“There are no FDA-approved options for advanced melanoma under the current standard of care,” Friedrich Graf Finckenstein, Iovance's chief medical officer, told BioSpace before the approval, adding that the company was confident in lifileucel's potential, “that “To redefine the treatment paradigm for these cases.” Patients.”

Iovance completed its ongoing BLA application to the FDA in March 2023, supported by clinical data showing that lifileucel produced an objective response rate of 31% at an average of 36.5 months, with 42% of the response rates lasting two years or longer.

“TIL, a cell therapy, offers the potential for long-term healing responses that small molecules do not,” said Jason Bock, CEO of CTMC, a joint venture between Biotech Resilience and MD Anderson Cancer Center. Lifileucel will be particularly important for the nearly 50% of patients for whom checkpoint inhibitors have not worked, Bock added.

Tanisha Jackson, scientific program director for the Melanoma Research Alliance, agreed. “Not only is this beneficial for melanoma patients, we also expect TIL therapy to have broader implications for the treatment of many other types of cancer.”

Scaling challenges

While this is a big win for the industry, experts see several challenges to expanding manufacturing. Production time for TIL is about four to six weeks, Lyell's Seely said. Shorter culture time is associated with improved cell quality, functionality and positive clinical outcomes in patients with metastatic melanoma, a goal that Lyell says she wants to achieve. “We are continuing to develop new manufacturing protocols that aim to shorten the duration of TIL culture to less than three weeks without compromising the quality of TIL,” she shared. Meanwhile, Farah added that patient-to-patient variation is arguably the biggest challenge in scaling manufacturing.

Bock believes that the cost of TILs will remain high until the issues related to scaling production are resolved. “It is one of the most complicated therapies. Only after we figure out how to scale production and the processes to make these products [that] We can expect costs to come down,” he said.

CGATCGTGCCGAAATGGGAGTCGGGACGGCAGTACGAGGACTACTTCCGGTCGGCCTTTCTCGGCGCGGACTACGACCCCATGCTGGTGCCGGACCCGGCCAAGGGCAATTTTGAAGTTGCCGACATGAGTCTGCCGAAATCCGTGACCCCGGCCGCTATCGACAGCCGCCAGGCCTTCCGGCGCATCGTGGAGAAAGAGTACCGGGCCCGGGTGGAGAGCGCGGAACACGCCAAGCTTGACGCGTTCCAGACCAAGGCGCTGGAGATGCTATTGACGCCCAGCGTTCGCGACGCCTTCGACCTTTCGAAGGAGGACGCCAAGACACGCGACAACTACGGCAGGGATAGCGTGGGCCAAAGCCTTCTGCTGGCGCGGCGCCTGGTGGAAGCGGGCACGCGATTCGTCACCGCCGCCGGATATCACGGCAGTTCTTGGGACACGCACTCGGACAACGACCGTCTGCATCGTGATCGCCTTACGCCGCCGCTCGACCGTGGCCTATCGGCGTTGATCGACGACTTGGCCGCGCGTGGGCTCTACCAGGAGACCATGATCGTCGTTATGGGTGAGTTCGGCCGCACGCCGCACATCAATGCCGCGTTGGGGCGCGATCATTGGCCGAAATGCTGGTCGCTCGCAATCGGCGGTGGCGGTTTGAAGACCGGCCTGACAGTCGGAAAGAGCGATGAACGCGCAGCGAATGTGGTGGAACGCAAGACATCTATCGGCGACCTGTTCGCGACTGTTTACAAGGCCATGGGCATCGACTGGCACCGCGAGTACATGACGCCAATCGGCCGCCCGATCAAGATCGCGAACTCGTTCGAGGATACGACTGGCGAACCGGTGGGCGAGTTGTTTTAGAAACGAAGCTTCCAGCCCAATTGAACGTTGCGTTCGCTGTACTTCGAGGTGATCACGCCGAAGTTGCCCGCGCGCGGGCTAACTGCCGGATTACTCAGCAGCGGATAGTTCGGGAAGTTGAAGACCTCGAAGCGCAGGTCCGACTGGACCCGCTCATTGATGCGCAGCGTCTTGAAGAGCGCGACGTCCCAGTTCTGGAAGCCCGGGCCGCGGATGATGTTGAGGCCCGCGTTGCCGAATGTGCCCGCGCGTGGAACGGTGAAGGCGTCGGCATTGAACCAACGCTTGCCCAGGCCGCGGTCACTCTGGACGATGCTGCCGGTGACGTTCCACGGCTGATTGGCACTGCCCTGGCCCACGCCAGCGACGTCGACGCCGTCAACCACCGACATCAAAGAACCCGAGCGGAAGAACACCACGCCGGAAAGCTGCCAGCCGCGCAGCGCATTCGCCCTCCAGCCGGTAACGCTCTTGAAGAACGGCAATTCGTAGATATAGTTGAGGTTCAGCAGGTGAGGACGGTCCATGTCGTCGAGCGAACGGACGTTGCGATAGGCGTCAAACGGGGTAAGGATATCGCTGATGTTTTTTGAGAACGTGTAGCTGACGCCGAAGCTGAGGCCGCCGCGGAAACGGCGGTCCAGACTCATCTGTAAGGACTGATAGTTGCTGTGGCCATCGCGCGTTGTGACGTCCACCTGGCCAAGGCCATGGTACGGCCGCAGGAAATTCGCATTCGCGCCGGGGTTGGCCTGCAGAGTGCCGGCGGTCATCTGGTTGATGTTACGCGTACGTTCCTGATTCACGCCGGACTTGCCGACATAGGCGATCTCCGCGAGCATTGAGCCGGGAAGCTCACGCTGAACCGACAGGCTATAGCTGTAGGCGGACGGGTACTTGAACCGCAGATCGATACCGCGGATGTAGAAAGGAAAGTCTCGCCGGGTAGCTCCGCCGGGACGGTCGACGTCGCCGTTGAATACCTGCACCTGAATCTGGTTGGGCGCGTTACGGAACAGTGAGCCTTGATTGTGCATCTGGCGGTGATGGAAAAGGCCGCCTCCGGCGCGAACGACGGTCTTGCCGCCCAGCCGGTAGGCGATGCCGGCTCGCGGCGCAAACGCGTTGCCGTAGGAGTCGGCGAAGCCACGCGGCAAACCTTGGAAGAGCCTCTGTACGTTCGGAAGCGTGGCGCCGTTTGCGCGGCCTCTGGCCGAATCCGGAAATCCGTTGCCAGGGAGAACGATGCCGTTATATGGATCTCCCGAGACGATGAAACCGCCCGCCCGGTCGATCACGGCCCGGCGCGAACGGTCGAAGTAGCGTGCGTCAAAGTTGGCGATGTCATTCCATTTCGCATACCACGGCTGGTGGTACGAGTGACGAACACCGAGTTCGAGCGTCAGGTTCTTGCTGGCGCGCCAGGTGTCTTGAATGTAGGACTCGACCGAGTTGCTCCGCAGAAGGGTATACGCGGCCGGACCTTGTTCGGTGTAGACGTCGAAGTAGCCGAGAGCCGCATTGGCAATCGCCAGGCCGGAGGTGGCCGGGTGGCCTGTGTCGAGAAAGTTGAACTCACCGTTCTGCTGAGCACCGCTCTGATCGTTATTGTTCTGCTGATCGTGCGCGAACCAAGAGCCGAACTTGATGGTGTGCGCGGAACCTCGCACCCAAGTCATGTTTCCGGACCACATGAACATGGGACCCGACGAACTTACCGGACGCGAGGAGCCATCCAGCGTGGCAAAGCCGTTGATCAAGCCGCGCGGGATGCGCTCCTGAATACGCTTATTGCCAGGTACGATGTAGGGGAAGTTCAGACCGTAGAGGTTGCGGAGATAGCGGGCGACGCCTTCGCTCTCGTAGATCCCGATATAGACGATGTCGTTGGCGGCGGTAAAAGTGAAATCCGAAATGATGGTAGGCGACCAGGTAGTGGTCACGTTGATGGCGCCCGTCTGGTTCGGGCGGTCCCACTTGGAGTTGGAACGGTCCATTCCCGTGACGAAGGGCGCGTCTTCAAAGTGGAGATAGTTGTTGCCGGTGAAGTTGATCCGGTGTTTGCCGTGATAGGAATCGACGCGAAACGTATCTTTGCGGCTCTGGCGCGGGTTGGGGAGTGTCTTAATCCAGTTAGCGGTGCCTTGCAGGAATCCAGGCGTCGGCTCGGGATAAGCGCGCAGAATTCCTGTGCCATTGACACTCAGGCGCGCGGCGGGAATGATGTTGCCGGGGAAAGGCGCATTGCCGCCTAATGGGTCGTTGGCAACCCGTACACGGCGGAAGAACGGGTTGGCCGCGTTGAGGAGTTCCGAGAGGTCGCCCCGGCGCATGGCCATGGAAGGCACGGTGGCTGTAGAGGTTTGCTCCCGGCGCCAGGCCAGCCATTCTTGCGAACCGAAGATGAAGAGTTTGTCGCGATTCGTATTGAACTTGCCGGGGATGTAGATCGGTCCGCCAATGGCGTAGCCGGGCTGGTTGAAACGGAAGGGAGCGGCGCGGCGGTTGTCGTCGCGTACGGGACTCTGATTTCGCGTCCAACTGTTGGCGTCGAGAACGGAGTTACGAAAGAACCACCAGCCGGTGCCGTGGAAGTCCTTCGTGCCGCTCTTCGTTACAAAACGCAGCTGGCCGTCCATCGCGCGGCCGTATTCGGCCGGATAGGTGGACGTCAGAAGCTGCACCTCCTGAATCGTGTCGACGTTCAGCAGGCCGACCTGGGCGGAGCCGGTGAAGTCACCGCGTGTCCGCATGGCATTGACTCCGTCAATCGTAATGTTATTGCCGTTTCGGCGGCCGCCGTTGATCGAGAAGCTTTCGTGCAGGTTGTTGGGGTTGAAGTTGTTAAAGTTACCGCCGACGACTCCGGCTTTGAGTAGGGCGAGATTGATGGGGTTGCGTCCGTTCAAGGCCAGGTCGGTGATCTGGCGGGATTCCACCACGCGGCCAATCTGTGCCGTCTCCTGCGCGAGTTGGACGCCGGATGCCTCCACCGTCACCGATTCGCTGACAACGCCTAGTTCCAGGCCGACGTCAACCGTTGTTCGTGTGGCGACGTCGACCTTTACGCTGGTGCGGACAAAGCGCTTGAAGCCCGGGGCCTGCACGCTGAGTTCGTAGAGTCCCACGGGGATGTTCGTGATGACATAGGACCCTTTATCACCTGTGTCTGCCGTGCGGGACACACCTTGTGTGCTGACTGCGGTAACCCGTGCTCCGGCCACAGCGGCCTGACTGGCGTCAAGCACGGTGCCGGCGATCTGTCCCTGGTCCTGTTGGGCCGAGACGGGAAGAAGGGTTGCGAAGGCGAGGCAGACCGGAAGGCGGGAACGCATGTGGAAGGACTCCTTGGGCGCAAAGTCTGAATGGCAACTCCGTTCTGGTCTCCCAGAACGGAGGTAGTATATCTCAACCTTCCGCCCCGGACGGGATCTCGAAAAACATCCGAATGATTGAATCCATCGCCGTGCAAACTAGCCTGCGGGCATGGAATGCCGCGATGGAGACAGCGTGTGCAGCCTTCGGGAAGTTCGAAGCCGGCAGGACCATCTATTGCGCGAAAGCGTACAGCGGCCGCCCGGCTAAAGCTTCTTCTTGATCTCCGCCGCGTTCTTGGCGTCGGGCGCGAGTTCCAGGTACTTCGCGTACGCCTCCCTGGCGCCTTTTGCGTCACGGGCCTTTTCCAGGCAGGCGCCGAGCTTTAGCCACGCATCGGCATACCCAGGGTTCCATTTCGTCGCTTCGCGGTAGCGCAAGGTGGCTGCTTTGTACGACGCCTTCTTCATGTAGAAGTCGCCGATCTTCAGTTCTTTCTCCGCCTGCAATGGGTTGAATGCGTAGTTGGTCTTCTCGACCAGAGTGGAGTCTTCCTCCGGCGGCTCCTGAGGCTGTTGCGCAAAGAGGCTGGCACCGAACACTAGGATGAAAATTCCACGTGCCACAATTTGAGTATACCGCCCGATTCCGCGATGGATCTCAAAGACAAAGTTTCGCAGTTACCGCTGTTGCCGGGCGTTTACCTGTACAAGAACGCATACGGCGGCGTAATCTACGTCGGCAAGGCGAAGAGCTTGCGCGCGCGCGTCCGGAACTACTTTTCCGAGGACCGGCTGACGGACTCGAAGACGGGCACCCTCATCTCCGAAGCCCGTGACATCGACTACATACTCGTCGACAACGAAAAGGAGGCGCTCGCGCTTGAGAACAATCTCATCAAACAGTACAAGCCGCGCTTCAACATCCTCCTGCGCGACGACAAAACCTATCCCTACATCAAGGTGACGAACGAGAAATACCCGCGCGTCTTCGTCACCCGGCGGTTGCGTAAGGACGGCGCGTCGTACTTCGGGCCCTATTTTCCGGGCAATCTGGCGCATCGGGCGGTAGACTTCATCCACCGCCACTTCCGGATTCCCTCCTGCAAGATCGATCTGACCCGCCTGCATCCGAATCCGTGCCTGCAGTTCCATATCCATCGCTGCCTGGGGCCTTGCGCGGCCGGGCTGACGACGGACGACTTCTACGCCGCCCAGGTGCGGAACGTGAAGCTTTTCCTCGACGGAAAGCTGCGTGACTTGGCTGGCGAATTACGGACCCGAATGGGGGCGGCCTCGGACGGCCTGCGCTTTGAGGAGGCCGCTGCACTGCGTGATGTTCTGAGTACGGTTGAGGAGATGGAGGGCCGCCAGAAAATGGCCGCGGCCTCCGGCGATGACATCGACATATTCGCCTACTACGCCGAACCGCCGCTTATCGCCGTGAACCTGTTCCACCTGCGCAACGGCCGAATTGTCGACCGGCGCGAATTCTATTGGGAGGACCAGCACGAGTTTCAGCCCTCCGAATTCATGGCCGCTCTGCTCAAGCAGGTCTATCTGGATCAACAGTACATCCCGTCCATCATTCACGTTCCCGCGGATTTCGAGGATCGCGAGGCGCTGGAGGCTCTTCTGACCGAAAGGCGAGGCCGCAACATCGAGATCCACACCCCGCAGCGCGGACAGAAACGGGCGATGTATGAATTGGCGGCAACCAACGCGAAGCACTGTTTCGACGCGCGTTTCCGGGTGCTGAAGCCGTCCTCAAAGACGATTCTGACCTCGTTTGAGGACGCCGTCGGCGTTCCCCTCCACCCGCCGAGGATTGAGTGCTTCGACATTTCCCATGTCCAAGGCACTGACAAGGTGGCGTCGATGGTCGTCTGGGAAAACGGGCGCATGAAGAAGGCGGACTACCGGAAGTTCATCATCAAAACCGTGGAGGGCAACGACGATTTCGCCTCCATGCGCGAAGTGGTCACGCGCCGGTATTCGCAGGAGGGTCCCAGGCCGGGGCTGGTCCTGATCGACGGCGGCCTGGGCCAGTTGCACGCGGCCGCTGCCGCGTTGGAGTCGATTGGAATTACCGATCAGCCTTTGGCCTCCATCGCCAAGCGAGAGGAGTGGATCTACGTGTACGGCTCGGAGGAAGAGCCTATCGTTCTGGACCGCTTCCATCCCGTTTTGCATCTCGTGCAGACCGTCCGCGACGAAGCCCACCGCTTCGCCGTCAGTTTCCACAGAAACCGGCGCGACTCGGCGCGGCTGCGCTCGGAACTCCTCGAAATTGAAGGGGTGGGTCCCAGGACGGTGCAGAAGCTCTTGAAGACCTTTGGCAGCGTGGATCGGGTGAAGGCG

However, Iovance does not anticipate any manufacturing problems, Chief Operating Officer Igor Bilinsky told BioSpace earlier this month, adding that the company has reduced the manufacturing time for lifileucel from six weeks to 22 days. The company established its first central cell therapy center in Philadelphia in 2021 to keep pace with potentially increasing demand.

Meanwhile, Jackson noted that there are several unknowns regarding the cost of TILs that could impact access to these therapies. “We don’t know what the therapy is for, how insurance companies will cover it, and what kind of patient assistance programs will be put in place,” she said.

Potential beyond melanoma

In addition to melanoma, Iovance has begun studying the potential of TIL in other solid tumor types, including metastatic non-small cell lung cancer (NSCLC) and gynecologic cancers, Bilinsky said. Lyell is also testing its TIL therapy in NSCLC, which Seely says is more difficult to treat than melanoma.

“Some of the hardest-to-treat cancers, which are less inflammatory and have a lower mutational burden, may also represent prime targets for TIL therapy,” Farah added.

Meanwhile, Obsidian genetically modifies TILs to limit the side effects experienced by patients. The company's lead candidate for melanoma produces a membrane-bound cytokine, IL-15, against a secreted cytokine to reduce the toxicity associated with high-dose IL-2 delivered with conventional TILs.

As companies continue to develop TILs for various indications, Bock said the approval “will usher in an entirely new wave of innovation to treat all solid tumors.”

Aayushi Pratap is a New York-based health and science journalist and a graduate of Columbia Journalism School. Reach her on LinkedIn.